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ECT News Community   »   E-Commerce Times Talkback   »   Re: IBM Asks Court To Reject SCO Copyright Claims



Re: IBM Asks Court To Reject SCO Copyright Claims
Posted by: Elizabeth Millard 2004-05-21 19:46:48
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As part of its legal wrangling with The SCO Group, IBM has filed a motion for summary judgment in an attempt to remove copyright claims from the multibillion-dollar lawsuit. In its request, Big Blue cited a lack of evidence from SCO that would prove wrongdoing on IBM's part. The copyright claims in question are considered a major component of SCO's case. The decision is in the hands of the presiding judge in U.S. District Court in Salt Lake City.


Re: IBM Asks Court To Reject SCO Copyright Claims
Posted by: ThomasFrayne 2004-05-22 08:21:03 In reply to: Elizabeth Millard
SCOG has made public claims that IBM violated SCOG's copyrights, including threats to file copyright claims during oral arguments in court. However, the only copyright claims it has actually filed against IBM concern a wild theory that SCOG owned copyrights in code IBM wrote, because this code was a derivative of SCOG's SysV product even though it contained no code copied from SysV.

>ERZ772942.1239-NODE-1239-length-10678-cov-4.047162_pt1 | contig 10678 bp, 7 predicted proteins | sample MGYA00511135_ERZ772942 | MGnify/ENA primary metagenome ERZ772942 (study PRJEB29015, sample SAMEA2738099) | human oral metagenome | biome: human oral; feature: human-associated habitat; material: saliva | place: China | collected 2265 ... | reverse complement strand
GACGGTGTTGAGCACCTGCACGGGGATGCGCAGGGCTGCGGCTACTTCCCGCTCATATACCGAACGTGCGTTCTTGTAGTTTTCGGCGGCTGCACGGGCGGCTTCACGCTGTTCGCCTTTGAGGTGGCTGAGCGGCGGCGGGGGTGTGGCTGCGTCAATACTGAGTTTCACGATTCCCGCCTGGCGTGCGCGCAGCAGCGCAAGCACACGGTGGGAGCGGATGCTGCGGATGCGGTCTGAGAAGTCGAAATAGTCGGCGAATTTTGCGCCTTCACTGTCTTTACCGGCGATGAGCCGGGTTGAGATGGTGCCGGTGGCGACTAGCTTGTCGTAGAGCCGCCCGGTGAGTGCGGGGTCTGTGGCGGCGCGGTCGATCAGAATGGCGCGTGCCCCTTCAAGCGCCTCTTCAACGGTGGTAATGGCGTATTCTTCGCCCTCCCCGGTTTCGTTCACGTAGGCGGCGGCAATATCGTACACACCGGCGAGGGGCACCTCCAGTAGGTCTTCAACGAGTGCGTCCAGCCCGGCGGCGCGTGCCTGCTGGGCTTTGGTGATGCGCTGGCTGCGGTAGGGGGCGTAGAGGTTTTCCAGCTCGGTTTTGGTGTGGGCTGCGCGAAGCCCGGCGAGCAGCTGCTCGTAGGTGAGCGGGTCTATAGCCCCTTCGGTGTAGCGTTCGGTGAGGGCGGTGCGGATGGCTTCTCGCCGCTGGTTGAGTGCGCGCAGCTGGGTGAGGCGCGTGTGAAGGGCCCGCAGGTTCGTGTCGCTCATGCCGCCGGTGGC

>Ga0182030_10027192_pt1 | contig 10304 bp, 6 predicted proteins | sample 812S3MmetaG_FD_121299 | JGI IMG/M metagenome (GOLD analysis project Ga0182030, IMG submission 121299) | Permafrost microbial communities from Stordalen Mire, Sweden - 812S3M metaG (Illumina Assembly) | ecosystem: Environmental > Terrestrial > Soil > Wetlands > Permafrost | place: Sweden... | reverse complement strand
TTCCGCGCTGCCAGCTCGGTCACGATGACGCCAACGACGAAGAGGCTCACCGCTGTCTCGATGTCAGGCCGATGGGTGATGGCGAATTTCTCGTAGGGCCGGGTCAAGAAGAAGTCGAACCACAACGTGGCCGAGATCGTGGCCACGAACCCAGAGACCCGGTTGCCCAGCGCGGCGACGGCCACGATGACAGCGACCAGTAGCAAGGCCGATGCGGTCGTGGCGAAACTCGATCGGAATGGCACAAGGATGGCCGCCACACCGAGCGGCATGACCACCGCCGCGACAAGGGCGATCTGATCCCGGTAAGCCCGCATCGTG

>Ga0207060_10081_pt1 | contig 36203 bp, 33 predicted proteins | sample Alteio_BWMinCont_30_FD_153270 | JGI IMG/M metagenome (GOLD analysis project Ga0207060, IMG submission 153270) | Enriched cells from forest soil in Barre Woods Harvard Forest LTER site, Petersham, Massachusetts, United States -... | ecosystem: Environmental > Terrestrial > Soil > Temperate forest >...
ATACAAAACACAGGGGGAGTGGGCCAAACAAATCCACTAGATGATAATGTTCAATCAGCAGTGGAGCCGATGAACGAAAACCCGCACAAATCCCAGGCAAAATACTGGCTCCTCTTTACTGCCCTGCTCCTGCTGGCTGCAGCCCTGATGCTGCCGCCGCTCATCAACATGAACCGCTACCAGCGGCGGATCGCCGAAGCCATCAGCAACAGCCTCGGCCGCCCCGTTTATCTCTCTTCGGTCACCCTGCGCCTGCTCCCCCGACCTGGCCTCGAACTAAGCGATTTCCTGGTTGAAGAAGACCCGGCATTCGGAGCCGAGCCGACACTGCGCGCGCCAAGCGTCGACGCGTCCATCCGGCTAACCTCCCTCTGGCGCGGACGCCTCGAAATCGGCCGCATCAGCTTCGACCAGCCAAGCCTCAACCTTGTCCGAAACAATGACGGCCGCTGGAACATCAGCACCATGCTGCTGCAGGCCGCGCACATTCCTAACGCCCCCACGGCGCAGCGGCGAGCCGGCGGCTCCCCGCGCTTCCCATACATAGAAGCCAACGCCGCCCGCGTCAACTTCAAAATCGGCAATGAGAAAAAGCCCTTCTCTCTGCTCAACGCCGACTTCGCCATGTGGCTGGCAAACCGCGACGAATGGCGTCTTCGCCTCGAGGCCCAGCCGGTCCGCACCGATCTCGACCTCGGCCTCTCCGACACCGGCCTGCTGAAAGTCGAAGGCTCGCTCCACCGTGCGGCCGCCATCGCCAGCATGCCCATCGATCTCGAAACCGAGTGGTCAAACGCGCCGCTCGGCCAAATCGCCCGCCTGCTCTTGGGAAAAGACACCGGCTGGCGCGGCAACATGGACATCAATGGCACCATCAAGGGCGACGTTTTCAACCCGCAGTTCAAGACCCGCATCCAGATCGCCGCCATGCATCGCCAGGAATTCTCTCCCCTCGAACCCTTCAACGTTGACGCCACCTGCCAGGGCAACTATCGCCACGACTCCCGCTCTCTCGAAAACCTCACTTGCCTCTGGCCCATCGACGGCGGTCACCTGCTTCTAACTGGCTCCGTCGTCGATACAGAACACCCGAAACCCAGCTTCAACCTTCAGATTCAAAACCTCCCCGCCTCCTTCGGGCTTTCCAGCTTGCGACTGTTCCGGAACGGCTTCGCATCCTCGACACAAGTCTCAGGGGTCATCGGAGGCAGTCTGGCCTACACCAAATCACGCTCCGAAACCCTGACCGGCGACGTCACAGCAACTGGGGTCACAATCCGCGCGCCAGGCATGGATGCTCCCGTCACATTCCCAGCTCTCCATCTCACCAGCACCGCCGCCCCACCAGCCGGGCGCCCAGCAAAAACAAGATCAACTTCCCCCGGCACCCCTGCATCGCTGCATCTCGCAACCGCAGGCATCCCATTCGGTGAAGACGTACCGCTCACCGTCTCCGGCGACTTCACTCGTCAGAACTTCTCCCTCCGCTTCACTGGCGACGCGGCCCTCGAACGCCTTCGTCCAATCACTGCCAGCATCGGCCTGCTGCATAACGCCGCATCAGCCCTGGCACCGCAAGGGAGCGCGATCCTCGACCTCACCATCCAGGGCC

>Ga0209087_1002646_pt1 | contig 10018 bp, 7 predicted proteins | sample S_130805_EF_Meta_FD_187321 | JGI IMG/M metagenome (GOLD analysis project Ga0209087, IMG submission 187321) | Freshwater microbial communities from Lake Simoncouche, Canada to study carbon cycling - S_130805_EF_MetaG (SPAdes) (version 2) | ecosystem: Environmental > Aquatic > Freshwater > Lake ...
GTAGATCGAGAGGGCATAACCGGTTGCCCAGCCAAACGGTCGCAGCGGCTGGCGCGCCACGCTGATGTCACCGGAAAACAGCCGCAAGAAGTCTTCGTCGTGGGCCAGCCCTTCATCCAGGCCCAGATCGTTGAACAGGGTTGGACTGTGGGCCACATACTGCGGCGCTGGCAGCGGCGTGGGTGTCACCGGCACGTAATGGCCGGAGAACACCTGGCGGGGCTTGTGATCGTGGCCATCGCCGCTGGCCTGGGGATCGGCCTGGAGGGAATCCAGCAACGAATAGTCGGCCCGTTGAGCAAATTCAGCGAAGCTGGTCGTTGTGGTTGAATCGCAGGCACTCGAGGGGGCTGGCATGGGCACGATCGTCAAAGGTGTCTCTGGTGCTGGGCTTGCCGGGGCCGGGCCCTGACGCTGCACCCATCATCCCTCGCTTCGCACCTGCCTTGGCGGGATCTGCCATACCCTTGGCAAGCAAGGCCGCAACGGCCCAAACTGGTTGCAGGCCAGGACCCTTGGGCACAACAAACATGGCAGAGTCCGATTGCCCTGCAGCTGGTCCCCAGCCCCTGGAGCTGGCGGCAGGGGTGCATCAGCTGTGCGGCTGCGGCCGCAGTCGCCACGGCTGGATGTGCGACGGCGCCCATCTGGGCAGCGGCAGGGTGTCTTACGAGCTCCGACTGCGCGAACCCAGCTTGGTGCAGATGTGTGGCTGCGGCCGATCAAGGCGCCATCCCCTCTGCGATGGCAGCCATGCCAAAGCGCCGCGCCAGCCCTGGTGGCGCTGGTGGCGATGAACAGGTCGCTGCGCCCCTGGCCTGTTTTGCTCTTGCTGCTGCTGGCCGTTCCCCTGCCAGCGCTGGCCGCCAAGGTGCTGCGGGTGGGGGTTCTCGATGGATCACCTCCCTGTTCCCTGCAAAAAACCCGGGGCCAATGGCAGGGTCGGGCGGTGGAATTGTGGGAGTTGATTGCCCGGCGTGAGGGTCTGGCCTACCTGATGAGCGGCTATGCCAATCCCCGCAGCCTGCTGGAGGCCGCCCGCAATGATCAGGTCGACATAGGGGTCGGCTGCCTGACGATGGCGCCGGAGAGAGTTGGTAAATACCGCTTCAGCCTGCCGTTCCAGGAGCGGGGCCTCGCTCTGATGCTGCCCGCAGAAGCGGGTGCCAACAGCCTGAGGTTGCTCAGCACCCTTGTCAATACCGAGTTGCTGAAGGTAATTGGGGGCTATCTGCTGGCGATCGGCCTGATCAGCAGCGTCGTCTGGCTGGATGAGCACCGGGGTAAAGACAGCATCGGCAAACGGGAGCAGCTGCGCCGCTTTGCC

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IBM's request for summary judgment was based on the public claims that IBM had violated SCOG's copyrights, not the claims SCOG filed in the lawsuit. IBM wants a declaratory judgment that SCOG's public claims are false, so that SCOG violated the Lanham Act. Thus, it is one of IBM's counter claims that has to be decided, not one of SCOG's claims.
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In my opinion, it is now too late for SCOG to bring forth evidence that IBM misused SCOG's code. SCOG certified, under two court orders, that they had fully answered IBM's questions as to what code IBM was supposed to have misused, but they have produced no evidence of copyright violations, in spite of having full access to the SysV code, IBM's AIX code, and Linux code.
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As IBM said, if there is no evidence, their public claims are false; if there is evidence, their certification of their response to IBM is false. In either case, IBM's motion should be granted, and SCOG should be forever barred from claiming that IBM violated SCOG's copyrights.
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